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Howard Steven Friedman

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Time to Retire the Phrase "Tea Party"

Posted: 09/08/11 02:22 PM ET

Every news outlet loves reporting about the activities of the Tea Party, the influence of the Tea Party, which candidate is most supported by the Tea Party.... Some talk about the Tea Party as being a great positive influence on American democracy and others mock the Tea Party and its shining lights -- either way, the media is talking. The fervent repeating of the phrase "Tea Party" has some people wondering why, when they went to the polls in 2010, they didn't see any candidates from this party on the ballot.

The answer is very simple: there is no Tea Party. If the key principles of the Contract from America, like low taxes, low debt, small federal government, repealing the Health Care reforms, etc. seem familiar, that is because these are core principles of the Republican Party.

Survey after survey has shown what everyone knows intuitively, that the vast majority of people who identify themselves as belonging to the Tea Party are registered Republicans.

So, why is the media going on and on as if this is a separate entity? Why are people in the streets repeating this phrase as if this is anything more than the passionate supporters of the Republican Party? Perhaps Americans have a basic need to convince themselves that they are not trapped in a 2-party system. Perhaps the media repeats this phrase because it succeeds at getting people's attention, which then helps sell advertising. Perhaps people feel the need to associate themselves with what they think is a new entity in order to arouse political passion.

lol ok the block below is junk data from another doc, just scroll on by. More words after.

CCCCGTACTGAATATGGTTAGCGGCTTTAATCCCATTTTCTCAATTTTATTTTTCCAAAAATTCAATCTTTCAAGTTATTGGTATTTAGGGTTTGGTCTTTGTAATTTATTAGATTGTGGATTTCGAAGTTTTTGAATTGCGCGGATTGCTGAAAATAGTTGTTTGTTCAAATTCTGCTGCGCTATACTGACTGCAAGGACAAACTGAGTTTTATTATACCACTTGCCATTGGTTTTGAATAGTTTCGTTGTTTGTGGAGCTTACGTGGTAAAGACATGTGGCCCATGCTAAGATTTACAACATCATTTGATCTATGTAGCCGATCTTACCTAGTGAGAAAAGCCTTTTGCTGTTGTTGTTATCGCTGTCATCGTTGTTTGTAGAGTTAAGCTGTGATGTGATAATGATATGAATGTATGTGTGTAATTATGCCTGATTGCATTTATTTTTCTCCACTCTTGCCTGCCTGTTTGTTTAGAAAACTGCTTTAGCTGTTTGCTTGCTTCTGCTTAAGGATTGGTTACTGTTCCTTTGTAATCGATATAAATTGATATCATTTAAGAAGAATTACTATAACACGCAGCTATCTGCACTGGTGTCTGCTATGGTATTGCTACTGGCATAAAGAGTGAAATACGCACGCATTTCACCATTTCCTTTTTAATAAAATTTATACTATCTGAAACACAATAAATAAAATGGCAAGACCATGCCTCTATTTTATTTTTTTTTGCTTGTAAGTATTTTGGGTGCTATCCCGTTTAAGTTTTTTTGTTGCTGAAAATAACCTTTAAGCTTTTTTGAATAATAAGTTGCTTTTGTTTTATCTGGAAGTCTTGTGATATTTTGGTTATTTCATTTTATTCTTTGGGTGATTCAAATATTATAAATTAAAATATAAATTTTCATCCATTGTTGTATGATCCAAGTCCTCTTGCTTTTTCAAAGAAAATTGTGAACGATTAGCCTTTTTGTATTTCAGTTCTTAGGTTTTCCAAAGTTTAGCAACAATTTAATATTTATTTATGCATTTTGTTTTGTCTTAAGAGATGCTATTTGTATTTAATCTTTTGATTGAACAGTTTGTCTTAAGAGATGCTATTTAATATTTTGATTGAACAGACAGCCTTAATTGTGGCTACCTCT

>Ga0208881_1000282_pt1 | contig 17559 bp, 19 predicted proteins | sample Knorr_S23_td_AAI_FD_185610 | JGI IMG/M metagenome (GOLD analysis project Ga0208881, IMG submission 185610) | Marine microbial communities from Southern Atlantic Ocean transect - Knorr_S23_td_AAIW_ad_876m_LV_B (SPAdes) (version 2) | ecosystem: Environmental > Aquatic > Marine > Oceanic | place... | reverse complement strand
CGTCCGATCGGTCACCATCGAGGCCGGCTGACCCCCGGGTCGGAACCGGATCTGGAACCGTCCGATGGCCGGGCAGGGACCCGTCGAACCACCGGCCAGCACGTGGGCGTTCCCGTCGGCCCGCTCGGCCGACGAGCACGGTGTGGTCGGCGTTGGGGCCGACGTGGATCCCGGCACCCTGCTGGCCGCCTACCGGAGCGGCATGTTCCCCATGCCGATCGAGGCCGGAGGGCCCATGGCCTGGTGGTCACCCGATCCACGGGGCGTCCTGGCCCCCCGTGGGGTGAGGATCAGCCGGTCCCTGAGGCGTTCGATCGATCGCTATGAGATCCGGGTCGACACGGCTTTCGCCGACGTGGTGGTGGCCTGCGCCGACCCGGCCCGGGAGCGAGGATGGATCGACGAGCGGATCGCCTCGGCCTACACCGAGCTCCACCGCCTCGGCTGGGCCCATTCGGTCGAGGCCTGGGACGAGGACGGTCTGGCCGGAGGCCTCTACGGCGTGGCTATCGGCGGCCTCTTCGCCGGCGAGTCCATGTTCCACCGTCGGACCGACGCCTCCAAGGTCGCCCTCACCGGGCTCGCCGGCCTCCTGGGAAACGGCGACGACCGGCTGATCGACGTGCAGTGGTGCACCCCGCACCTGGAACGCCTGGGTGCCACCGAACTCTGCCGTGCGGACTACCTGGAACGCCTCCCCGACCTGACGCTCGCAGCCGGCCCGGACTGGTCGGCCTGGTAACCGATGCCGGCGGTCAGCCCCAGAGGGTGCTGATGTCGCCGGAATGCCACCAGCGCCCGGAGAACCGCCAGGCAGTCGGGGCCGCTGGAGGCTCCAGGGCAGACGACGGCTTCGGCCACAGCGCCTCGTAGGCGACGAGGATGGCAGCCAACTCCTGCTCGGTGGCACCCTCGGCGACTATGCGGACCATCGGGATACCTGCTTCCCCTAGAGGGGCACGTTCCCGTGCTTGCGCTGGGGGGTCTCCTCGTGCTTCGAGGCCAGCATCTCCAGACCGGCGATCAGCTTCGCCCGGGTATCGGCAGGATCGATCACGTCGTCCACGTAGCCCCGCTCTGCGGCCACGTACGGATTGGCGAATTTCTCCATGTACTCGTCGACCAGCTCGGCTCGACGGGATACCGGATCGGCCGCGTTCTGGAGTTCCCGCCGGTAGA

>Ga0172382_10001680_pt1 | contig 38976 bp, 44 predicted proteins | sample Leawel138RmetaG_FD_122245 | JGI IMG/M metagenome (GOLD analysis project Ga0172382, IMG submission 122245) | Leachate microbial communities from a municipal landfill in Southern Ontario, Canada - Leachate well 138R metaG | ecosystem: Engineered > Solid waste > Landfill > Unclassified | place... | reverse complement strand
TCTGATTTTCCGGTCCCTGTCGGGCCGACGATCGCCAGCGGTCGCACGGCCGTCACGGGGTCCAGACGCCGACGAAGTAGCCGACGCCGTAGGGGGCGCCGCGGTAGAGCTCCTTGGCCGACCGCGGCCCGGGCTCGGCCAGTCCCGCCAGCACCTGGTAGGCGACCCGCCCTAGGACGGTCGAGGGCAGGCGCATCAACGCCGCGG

Nobody expects that in 2012 there will be one presidential candidate from the Democratic Party, one from the Republican Party and a third candidate from the Tea Party.

If a separate political party called the "Tea Party" is formed, then I am happy to use that phrase but, until that day, I propose that we encourage the media to retire this phrase and, simply call this group of voters by their correct name, the Republican base.

Speech and behaviors can be changed one person at a time. You can start the momentum to retire this phrase in a very simple way -- the next time someone you are talking with mentions the "Tea Party," just cut them off immediately and say, "since it is not a third party, please call these voters by their accurate name, the Republican base." When you do this, you will notice that nearly every person will agree with you that it isn't a separate political party. Perhaps that speaker will start to ask themselves why they keep referring to a third-party that doesn't exist.

 
 
 

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